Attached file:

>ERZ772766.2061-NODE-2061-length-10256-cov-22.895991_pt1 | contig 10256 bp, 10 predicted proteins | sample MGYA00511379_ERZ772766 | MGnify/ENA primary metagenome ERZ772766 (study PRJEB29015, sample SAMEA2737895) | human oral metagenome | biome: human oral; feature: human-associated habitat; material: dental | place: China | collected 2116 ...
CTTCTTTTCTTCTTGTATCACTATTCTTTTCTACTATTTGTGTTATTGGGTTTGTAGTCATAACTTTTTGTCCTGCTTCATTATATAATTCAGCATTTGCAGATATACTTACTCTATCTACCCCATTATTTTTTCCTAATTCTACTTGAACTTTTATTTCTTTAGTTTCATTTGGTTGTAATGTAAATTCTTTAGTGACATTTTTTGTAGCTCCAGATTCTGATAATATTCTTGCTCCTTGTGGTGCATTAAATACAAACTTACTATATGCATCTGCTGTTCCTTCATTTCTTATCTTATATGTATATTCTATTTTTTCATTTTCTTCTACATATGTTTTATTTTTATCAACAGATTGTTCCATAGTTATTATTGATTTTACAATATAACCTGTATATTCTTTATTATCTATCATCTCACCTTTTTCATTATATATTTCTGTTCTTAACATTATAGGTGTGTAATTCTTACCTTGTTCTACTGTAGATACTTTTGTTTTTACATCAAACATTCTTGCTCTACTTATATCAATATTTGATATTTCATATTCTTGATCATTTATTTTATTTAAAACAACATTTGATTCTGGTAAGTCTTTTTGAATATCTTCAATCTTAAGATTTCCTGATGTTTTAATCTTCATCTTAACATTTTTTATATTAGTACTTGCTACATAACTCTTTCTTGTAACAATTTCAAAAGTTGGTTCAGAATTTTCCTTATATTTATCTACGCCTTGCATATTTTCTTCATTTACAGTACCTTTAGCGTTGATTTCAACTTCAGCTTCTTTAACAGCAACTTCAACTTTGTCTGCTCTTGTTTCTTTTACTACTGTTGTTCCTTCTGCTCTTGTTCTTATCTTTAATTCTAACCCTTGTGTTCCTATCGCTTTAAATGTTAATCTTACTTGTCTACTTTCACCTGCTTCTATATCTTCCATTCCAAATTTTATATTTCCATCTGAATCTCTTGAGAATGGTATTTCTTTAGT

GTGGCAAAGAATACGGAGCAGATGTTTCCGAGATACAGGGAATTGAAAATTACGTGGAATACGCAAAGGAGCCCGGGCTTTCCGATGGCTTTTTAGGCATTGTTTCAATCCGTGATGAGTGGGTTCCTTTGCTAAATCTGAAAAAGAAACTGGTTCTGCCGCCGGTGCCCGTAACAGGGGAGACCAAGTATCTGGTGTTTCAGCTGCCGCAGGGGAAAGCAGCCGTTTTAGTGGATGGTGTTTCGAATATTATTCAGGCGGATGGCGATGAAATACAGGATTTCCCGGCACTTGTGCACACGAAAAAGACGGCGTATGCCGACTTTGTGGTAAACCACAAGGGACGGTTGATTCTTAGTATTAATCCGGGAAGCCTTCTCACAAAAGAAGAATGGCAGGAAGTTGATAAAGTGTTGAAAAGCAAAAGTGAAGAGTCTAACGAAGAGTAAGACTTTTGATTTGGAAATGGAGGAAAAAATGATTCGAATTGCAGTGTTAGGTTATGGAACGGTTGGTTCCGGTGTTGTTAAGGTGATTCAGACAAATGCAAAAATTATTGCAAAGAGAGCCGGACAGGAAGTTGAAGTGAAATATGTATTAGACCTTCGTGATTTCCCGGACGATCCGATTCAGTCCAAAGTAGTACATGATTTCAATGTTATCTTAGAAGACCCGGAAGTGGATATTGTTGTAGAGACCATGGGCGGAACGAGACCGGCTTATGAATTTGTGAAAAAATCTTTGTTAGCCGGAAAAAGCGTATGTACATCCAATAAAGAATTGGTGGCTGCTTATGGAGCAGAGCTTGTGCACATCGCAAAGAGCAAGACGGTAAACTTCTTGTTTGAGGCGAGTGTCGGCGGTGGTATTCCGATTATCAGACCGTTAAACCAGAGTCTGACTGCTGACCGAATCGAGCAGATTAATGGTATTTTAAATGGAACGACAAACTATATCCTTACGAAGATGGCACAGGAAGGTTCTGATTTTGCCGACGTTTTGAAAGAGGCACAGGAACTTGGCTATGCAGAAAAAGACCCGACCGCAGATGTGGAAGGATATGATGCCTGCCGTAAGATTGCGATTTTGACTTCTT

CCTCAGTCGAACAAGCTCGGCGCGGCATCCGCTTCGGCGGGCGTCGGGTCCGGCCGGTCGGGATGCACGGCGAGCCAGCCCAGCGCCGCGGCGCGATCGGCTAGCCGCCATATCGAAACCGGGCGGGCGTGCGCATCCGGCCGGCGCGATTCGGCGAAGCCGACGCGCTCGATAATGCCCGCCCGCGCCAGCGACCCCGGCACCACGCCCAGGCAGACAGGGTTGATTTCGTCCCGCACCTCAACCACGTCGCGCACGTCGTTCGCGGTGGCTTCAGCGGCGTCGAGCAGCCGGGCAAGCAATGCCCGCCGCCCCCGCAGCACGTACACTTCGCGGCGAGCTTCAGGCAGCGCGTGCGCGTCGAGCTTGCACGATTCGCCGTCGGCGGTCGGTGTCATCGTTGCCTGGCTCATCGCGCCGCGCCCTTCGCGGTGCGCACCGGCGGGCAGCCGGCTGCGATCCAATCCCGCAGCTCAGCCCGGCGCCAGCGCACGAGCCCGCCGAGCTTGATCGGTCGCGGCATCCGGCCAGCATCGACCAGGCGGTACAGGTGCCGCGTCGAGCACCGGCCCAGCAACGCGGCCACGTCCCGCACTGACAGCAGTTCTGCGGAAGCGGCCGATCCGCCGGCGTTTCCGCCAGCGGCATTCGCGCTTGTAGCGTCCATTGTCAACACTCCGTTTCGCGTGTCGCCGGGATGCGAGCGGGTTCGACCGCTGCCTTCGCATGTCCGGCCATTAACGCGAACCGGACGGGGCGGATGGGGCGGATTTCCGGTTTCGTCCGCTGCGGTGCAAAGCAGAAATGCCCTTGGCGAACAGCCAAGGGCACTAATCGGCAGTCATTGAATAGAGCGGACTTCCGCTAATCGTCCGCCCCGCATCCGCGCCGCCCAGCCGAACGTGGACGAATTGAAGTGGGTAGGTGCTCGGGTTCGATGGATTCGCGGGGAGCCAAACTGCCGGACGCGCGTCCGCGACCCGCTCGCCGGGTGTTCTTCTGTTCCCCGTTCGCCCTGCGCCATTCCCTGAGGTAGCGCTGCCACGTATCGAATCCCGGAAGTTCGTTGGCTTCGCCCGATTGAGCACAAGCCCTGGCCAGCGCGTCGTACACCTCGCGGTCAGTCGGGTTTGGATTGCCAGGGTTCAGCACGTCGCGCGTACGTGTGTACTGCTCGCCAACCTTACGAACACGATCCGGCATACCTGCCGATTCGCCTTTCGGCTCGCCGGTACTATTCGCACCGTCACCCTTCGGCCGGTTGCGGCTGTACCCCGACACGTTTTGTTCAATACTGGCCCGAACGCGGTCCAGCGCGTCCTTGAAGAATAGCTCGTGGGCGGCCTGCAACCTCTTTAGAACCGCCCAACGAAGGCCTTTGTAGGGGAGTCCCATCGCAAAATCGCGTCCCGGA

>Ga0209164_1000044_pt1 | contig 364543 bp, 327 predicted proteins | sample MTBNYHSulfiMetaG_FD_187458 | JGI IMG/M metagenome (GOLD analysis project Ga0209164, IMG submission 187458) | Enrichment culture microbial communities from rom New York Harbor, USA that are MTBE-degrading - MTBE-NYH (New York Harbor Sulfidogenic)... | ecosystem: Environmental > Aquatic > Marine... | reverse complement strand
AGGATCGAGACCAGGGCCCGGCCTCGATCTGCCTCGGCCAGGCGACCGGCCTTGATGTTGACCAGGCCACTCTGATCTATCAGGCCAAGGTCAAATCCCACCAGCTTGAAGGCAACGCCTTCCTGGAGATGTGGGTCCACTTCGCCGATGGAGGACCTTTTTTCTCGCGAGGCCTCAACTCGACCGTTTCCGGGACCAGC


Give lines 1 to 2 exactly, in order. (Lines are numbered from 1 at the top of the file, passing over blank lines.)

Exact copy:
>ERZ772766.2061-NODE-2061-length-10256-cov-22.895991_pt1 | contig 10256 bp, 10 predicted proteins | sample MGYA00511379_ERZ772766 | MGnify/ENA primary metagenome ERZ772766 (study PRJEB29015, sample SAMEA2737895) | human oral metagenome | biome: human oral; feature: human-associated habitat; material: dental | place: China | collected 2116 ...
CTTCTTTTCTTCTTGTATCACTATTCTTTTCTACTATTTGTGTTATTGGGTTTGTAGTCATAACTTTTTGTCCTGCTTCATTATATAATTCAGCATTTGCAGATATACTTACTCTATCTACCCCATTATTTTTTCCTAATTCTACTTGAACTTTTATTTCTTTAGTTTCATTTGGTTGTAATGTAAATTCTTTAGTGACATTTTTTGTAGCTCCAGATTCTGATAATATTCTTGCTCCTTGTGGTGCATTAAATACAAACTTACTATATGCATCTGCTGTTCCTTCATTTCTTATCTTATATGTATATTCTATTTTTTCATTTTCTTCTACATATGTTTTATTTTTATCAACAGATTGTTCCATAGTTATTATTGATTTTACAATATAACCTGTATATTCTTTATTATCTATCATCTCACCTTTTTCATTATATATTTCTGTTCTTAACATTATAGGTGTGTAATTCTTACCTTGTTCTACTGTAGATACTTTTGTTTTTACATCAAACATTCTTGCTCTACTTATATCAATATTTGATATTTCATATTCTTGATCATTTATTTTATTTAAAACAACATTTGATTCTGGTAAGTCTTTTTGAATATCTTCAATCTTAAGATTTCCTGATGTTTTAATCTTCATCTTAACATTTTTTATATTAGTACTTGCTACATAACTCTTTCTTGTAACAATTTCAAAAGTTGGTTCAGAATTTTCCTTATATTTATCTACGCCTTGCATATTTTCTTCATTTACAGTACCTTTAGCGTTGATTTCAACTTCAGCTTCTTTAACAGCAACTTCAACTTTGTCTGCTCTTGTTTCTTTTACTACTGTTGTTCCTTCTGCTCTTGTTCTTATCTTTAATTCTAACCCTTGTGTTCCTATCGCTTTAAATGTTAATCTTACTTGTCTACTTTCACCTGCTTCTATATCTTCCATTCCAAATTTTATATTTCCATCTGAATCTCTTGAGAATGGTATTTCTTTAGT